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The Synod of S.S.C.




MAY 1873.





Vicar of Frome.


Printed for the Society by

W. Knott, 26, Brooke Street, Holborn.




The Synod was held in St. Peter's Church, London Docks,


9 A.M. Officium proprium. Elections and admissions.

10 a.m. Solemn Mass, with Sermon by Rev. Br. W. J. E. Bennett. Ordo ad Synodum. Master's Address. Resignation and Re-admission of Master. Minutes of April Chapter react and confirmed. Treasurer's Report accepted. Result of Elections. Reports of Committees. Re-appointment of Standing Committees. Reports of Local Branches. Permission granted to form a new Branch at Birmingham, under the dedication of St. Chad, Election of Local Officers confirmed.


I. Temperance Question.

Br. Bagshawe maintained that it is of the greatest importance that Catholic Clergy should take up this question. The Temperance Movement is spreading, especially by means of the Society of the "Good Templars." If this movement be left to itself, it may develope itself into a new sect, morality will be undermined, and our people led on to Deism. The "Good Templars" denounce all intoxicating liquors, even the use of wine in the Holy Sacrament, moreover they impose promises, which they call vows, thereby misleading people as to the nature and binding force of a religious vow.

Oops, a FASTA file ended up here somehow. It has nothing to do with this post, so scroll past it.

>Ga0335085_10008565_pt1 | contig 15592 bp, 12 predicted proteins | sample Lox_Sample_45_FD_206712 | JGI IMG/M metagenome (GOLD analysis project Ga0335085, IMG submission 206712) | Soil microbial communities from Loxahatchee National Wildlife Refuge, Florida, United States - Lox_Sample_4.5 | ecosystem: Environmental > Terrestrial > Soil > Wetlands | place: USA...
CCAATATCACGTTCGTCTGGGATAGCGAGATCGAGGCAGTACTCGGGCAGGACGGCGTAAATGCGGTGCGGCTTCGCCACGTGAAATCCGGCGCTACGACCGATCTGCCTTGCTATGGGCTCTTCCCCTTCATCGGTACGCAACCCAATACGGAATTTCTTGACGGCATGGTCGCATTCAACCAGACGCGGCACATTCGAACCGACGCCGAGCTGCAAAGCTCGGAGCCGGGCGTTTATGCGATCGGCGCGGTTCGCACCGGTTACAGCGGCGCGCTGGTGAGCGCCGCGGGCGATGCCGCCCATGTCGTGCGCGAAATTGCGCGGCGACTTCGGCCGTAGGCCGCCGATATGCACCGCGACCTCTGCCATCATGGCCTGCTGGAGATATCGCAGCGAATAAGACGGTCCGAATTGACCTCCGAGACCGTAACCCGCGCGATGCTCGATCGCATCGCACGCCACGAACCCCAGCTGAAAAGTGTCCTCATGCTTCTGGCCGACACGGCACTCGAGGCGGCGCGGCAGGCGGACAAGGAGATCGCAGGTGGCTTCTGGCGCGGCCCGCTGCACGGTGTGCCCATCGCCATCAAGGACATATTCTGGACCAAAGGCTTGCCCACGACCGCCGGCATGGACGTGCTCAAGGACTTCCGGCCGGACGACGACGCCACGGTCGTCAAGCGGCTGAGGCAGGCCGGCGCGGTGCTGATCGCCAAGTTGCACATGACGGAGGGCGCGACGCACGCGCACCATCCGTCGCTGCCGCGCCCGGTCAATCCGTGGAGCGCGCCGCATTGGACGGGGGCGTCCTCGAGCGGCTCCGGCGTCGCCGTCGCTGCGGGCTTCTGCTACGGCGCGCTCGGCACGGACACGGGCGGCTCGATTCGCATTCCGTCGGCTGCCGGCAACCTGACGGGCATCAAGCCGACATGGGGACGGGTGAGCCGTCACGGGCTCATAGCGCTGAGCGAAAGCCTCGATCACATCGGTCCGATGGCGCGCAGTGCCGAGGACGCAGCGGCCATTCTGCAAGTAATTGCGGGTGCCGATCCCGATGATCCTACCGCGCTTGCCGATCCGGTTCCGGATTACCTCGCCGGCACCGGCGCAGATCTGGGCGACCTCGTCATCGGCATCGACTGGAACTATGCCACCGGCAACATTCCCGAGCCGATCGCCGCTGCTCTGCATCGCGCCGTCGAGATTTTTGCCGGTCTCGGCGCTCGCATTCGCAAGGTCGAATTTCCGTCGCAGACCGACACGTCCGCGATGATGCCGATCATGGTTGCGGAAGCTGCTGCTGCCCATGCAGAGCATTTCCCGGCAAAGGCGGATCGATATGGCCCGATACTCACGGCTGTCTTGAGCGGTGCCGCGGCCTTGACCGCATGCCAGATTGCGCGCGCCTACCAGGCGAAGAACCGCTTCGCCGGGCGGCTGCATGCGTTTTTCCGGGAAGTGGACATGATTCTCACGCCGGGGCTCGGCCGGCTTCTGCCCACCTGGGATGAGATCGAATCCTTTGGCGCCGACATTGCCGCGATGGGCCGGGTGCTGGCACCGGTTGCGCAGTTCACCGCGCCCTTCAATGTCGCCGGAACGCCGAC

Br. Neville remarked that the subject will be discussed at the Church Congress this year.

Br. Blakiston maintained that a life of moderation is higher than a life of total abstinence. He recommended the formation of a Guild.

Br. Corfe spoke of the immense numbers of the "Good Templars," and gave instances of members of that Society refusing Holy Communion, because of the use of wine. The "Good Templars," he said, were most ritualistic in their processions, and at their meetings. The movement is increasing in the Navy.

Brs. Murdoch and Dugmore thought it impossible to co-operate with the "Good Templars," and advocated the formation of a Church Guild for abstainers.

Br. Mossman compared the movement to the Manichean heresy.

Br. Stanton deemed total abstinence a mistake, socially and morally; socially, because the grand principle of education is to teach man to distinguish between use and abuse; morally, because self-denial is laid upon us by our Lord.

Br. Chaplin thought that the clergy could not press total abstinence upon their people unless they themselves abstained.

Br. Bristow, after alluding to the working of a Society called the "Band of Hope," said that he feared much of the drunkenness which prevailed amongst the poor could be traced back to the misery of their homes and the insufficiency of their food.

Proposed by Br. Bagshawe, seconded by Br. Neville --

"That the organization of Temperance Societies has a claim on the attention of Catholics."-- Carried.